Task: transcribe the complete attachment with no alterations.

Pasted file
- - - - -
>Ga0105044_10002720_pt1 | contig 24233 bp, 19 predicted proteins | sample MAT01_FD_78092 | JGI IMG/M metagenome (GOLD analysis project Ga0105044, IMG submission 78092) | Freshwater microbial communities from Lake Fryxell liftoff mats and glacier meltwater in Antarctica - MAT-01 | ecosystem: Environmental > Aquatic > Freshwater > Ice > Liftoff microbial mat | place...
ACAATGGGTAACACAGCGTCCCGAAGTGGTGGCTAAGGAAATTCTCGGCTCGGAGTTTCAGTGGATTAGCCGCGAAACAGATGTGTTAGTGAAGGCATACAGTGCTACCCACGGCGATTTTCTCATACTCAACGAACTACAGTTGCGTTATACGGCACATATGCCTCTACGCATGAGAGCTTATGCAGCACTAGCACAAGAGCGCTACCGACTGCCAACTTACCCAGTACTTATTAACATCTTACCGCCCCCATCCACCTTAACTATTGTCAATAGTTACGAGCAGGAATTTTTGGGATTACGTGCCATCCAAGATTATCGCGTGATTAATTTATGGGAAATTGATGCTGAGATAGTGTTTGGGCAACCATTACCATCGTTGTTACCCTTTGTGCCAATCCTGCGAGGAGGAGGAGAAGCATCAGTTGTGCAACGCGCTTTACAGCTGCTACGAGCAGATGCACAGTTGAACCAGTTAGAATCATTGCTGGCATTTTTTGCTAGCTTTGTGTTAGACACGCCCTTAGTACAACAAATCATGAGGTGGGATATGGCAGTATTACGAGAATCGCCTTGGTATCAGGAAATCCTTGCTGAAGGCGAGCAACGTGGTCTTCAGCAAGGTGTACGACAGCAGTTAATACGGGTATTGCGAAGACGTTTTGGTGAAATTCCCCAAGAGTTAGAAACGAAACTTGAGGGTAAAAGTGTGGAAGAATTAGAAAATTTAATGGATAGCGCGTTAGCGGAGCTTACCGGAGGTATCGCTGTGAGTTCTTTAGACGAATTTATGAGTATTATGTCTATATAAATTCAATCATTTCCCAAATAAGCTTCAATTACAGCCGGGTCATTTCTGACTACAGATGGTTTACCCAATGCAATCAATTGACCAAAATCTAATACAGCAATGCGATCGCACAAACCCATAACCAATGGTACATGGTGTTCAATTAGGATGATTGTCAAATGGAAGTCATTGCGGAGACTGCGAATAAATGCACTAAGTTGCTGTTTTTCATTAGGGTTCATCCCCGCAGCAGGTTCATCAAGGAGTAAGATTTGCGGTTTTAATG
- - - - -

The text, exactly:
>Ga0105044_10002720_pt1 | contig 24233 bp, 19 predicted proteins | sample MAT01_FD_78092 | JGI IMG/M metagenome (GOLD analysis project Ga0105044, IMG submission 78092) | Freshwater microbial communities from Lake Fryxell liftoff mats and glacier meltwater in Antarctica - MAT-01 | ecosystem: Environmental > Aquatic > Freshwater > Ice > Liftoff microbial mat | place...
ACAATGGGTAACACAGCGTCCCGAAGTGGTGGCTAAGGAAATTCTCGGCTCGGAGTTTCAGTGGATTAGCCGCGAAACAGATGTGTTAGTGAAGGCATACAGTGCTACCCACGGCGATTTTCTCATACTCAACGAACTACAGTTGCGTTATACGGCACATATGCCTCTACGCATGAGAGCTTATGCAGCACTAGCACAAGAGCGCTACCGACTGCCAACTTACCCAGTACTTATTAACATCTTACCGCCCCCATCCACCTTAACTATTGTCAATAGTTACGAGCAGGAATTTTTGGGATTACGTGCCATCCAAGATTATCGCGTGATTAATTTATGGGAAATTGATGCTGAGATAGTGTTTGGGCAACCATTACCATCGTTGTTACCCTTTGTGCCAATCCTGCGAGGAGGAGGAGAAGCATCAGTTGTGCAACGCGCTTTACAGCTGCTACGAGCAGATGCACAGTTGAACCAGTTAGAATCATTGCTGGCATTTTTTGCTAGCTTTGTGTTAGACACGCCCTTAGTACAACAAATCATGAGGTGGGATATGGCAGTATTACGAGAATCGCCTTGGTATCAGGAAATCCTTGCTGAAGGCGAGCAACGTGGTCTTCAGCAAGGTGTACGACAGCAGTTAATACGGGTATTGCGAAGACGTTTTGGTGAAATTCCCCAAGAGTTAGAAACGAAACTTGAGGGTAAAAGTGTGGAAGAATTAGAAAATTTAATGGATAGCGCGTTAGCGGAGCTTACCGGAGGTATCGCTGTGAGTTCTTTAGACGAATTTATGAGTATTATGTCTATATAAATTCAATCATTTCCCAAATAAGCTTCAATTACAGCCGGGTCATTTCTGACTACAGATGGTTTACCCAATGCAATCAATTGACCAAAATCTAATACAGCAATGCGATCGCACAAACCCATAACCAATGGTACATGGTGTTCAATTAGGATGATTGTCAAATGGAAGTCATTGCGGAGACTGCGAATAAATGCACTAAGTTGCTGTTTTTCATTAGGGTTCATCCCCGCAGCAGGTTCATCAAGGAGTAAGATTTGCGGTTTTAATG